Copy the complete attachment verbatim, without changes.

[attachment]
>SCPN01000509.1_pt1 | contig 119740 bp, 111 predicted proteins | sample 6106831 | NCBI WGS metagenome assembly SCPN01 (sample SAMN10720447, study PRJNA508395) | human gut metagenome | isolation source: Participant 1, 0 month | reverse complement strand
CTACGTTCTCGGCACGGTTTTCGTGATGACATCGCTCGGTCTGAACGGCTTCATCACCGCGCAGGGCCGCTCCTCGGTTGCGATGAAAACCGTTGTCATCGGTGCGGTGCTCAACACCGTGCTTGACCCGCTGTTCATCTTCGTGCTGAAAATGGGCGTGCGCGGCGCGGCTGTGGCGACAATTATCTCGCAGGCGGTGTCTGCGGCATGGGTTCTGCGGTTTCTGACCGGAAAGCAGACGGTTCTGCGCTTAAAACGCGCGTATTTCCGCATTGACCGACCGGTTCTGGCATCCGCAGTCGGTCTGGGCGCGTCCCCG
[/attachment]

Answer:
>SCPN01000509.1_pt1 | contig 119740 bp, 111 predicted proteins | sample 6106831 | NCBI WGS metagenome assembly SCPN01 (sample SAMN10720447, study PRJNA508395) | human gut metagenome | isolation source: Participant 1, 0 month | reverse complement strand
CTACGTTCTCGGCACGGTTTTCGTGATGACATCGCTCGGTCTGAACGGCTTCATCACCGCGCAGGGCCGCTCCTCGGTTGCGATGAAAACCGTTGTCATCGGTGCGGTGCTCAACACCGTGCTTGACCCGCTGTTCATCTTCGTGCTGAAAATGGGCGTGCGCGGCGCGGCTGTGGCGACAATTATCTCGCAGGCGGTGTCTGCGGCATGGGTTCTGCGGTTTCTGACCGGAAAGCAGACGGTTCTGCGCTTAAAACGCGCGTATTTCCGCATTGACCGACCGGTTCTGGCATCCGCAGTCGGTCTGGGCGCGTCCCCG